City Council votes to move forward with municipal aggregation, hires company to make water system more efficient
Council members voted unanimously to move forward with municipal aggregation.
The members passed an electric aggregation plan of operation and governance and will begin sending out bids to various energy suppliers within the next couple of weeks.
City Manager Ryan McCrady says passing the plan was important because it allows for the city, as well as energy consultant Good Energy to begin sending out bids immediately.
McCrady added that if you do not wish to take part in municipal aggregation, there will be several opportunities for you to opt-out…
“Every citizen will get a letter that allows them 19 days to opt out and once a bid is secured, the winning supplier will then send out an additional letter that allows for 10 more days of opt out eligibility.”
One of the things to be taken into consideration is the length of contract. McCrady says that contract lengths vary from 12 months, to 17 months, to 24 months, to 36 months.
If the city chooses a 17 month contract it would allow for us to join in with other major cities whose contracts are up at the same time.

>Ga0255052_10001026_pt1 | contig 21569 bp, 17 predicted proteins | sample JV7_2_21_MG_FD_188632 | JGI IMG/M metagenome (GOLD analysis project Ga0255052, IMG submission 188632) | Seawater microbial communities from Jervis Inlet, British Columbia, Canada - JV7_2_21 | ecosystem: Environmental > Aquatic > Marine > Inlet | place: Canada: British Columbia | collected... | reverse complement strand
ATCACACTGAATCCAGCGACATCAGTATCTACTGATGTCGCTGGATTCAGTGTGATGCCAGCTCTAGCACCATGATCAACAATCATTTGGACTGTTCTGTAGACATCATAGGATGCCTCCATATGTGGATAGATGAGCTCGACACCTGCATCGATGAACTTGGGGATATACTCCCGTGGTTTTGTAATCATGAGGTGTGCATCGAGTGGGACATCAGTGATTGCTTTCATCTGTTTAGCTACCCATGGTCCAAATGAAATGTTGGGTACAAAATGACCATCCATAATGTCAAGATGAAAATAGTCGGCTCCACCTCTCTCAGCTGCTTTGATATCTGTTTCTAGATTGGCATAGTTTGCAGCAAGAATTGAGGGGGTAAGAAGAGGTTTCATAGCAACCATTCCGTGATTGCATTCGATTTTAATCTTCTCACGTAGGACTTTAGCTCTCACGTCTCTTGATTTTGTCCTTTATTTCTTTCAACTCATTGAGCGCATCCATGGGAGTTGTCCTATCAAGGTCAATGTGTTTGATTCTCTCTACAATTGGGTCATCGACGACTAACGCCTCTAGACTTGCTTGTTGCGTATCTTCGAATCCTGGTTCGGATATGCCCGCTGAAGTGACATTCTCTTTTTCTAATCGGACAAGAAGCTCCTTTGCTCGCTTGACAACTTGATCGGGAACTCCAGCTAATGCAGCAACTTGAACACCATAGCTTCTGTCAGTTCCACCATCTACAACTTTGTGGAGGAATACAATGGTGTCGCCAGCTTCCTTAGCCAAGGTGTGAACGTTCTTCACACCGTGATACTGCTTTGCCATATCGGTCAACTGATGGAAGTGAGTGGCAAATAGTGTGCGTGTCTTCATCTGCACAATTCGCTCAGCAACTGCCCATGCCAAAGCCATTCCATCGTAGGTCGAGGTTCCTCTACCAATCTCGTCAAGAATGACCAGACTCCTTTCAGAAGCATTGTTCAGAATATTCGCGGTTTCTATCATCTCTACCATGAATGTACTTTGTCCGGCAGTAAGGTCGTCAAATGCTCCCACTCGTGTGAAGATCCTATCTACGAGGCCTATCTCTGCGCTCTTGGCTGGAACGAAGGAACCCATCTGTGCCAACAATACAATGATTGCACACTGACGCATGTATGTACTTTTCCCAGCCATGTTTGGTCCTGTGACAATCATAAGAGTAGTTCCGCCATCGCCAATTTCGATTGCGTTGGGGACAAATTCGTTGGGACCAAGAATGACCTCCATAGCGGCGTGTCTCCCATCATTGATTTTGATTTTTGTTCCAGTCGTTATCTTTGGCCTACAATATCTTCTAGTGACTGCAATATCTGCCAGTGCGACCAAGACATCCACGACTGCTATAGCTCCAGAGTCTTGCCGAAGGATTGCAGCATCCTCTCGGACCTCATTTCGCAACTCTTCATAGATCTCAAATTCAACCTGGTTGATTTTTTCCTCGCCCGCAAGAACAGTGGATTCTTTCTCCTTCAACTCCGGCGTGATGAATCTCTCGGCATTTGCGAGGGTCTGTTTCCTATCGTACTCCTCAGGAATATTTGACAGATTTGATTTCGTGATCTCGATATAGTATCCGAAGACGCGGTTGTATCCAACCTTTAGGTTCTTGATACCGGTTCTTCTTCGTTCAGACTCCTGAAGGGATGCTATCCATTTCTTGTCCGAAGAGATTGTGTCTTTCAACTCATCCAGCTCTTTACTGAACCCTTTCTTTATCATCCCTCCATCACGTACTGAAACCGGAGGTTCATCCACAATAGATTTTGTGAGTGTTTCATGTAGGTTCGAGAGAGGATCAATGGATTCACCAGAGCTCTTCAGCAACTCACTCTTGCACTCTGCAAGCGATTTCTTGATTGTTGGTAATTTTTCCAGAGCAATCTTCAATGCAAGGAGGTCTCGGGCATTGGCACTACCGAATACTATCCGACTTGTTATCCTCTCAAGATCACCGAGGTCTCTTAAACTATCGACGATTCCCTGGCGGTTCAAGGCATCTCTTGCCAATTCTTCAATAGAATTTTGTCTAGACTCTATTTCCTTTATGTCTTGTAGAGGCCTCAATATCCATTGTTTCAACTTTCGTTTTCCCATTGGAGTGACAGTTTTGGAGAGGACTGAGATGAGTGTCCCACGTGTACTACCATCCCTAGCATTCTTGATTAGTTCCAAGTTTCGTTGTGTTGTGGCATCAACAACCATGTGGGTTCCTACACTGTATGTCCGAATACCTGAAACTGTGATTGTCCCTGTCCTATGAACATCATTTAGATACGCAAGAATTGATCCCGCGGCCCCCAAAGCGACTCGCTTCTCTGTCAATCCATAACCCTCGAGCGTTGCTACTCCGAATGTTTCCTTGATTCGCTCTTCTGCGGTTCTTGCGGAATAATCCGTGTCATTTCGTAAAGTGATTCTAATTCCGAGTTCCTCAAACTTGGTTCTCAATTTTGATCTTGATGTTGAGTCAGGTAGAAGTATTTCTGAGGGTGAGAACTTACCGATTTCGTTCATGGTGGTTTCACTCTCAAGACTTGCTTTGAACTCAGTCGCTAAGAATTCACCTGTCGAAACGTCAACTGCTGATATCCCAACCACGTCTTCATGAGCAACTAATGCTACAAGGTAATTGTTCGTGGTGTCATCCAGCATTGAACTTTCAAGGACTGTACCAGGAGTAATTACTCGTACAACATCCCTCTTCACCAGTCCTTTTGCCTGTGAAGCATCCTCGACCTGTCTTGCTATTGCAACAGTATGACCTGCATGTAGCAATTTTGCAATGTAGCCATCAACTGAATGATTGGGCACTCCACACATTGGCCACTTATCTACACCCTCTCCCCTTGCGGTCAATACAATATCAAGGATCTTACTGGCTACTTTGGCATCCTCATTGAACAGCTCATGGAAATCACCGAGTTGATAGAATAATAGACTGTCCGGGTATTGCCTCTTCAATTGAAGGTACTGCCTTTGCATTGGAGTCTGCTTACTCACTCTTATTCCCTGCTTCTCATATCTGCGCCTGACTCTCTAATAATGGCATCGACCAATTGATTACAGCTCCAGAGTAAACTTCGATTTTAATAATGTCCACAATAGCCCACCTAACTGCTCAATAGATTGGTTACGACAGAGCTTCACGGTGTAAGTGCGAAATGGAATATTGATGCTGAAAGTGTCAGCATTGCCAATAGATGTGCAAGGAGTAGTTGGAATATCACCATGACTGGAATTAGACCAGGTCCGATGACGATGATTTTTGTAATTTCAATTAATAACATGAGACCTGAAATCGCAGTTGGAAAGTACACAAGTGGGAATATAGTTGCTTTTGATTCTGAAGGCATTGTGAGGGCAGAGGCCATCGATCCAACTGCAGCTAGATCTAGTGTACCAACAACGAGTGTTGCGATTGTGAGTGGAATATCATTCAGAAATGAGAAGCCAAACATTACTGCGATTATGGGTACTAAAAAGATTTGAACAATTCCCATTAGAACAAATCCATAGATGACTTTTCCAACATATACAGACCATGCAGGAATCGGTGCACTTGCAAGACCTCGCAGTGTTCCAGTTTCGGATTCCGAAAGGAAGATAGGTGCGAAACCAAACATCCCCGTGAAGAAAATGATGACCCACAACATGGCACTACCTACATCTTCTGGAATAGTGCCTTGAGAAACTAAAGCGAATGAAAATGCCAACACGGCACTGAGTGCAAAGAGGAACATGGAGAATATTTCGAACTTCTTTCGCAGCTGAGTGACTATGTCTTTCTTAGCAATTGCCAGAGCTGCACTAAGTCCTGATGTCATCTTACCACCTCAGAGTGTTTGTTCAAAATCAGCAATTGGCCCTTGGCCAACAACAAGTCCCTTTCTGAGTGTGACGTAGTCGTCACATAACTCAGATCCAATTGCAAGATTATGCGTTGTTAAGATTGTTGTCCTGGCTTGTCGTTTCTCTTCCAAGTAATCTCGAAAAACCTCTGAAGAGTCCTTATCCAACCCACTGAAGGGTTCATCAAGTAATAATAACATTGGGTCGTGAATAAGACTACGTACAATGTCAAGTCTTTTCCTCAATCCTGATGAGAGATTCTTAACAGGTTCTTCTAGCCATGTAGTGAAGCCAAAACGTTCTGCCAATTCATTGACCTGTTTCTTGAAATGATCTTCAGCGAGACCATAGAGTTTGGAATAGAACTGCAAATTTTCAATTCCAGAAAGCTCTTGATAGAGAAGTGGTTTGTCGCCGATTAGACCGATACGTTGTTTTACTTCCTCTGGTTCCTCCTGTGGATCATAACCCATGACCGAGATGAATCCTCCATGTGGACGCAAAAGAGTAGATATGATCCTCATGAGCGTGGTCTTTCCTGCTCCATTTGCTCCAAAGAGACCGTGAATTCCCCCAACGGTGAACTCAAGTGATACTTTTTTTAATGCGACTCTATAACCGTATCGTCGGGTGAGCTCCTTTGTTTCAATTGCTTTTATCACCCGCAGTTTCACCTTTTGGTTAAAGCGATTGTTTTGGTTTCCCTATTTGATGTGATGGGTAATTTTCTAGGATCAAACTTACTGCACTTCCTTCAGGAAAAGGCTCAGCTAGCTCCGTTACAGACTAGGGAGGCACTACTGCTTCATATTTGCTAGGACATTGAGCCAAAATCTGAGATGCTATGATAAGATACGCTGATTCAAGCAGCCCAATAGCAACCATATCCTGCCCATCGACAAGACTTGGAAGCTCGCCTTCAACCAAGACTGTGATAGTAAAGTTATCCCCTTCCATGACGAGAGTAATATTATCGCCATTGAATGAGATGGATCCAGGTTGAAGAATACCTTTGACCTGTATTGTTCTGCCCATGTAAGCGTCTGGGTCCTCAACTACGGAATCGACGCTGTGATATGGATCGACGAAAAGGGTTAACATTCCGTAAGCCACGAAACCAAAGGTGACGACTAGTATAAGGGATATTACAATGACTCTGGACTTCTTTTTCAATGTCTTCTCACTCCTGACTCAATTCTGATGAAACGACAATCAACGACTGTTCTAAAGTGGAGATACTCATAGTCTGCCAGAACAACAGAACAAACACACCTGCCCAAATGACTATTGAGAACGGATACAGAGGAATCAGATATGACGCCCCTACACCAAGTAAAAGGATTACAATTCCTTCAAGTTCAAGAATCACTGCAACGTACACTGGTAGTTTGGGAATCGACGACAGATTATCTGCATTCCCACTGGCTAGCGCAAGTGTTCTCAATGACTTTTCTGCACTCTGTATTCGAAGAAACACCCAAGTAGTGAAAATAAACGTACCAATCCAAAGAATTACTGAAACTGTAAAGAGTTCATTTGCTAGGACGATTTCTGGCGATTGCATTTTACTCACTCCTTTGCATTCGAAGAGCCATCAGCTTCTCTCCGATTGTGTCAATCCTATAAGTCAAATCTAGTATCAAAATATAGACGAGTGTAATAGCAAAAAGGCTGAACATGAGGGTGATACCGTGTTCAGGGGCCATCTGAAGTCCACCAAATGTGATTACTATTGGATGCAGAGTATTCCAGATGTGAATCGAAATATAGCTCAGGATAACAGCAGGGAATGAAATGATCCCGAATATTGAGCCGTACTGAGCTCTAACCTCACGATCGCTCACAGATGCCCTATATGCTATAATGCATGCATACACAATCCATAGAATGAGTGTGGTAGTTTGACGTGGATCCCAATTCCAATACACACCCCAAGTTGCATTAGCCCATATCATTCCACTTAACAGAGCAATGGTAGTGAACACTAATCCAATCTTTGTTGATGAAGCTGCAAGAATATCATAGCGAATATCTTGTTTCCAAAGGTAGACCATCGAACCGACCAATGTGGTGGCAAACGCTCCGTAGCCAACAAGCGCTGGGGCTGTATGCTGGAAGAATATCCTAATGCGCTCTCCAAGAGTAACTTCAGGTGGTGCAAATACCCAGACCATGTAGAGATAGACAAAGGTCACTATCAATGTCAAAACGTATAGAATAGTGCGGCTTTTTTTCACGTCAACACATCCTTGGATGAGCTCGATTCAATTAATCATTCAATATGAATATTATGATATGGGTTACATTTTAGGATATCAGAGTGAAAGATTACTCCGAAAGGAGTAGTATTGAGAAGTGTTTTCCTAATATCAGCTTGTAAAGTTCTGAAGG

The next discussion period is set for December 11th.
Johnson Controls contracted to improve water meter accuracy
Looking to save on energy costs to both residential homes and businesses alike; the City Council approved an area consulting firm to begin testing the water meter systems throughout the city.
Johnson Controls will make sure that the water meters throughout Decatur are working properly, and if not, they will suggest ways to rectify the problem.
General Manager of the Illinois Branch Rick Smith says, much like anything mechanical, water meters need to be recalibrated…
“What we will be testing for primarily is the accuracy of the meters. Keep in mind that these are mechanical devices and they have a tendency to wear and tear. The main objective of this project is to identify the opportunities for savings within the various types of meters.”
City Water Manager Keith Alexander says that the meters will have to be replaced eventually anyways, this just allows the city to better identify if there are any savings possible with the upgrades.
Work is set to begin within the next couple weeks and a plan is to be presented to the city council by April of 2013.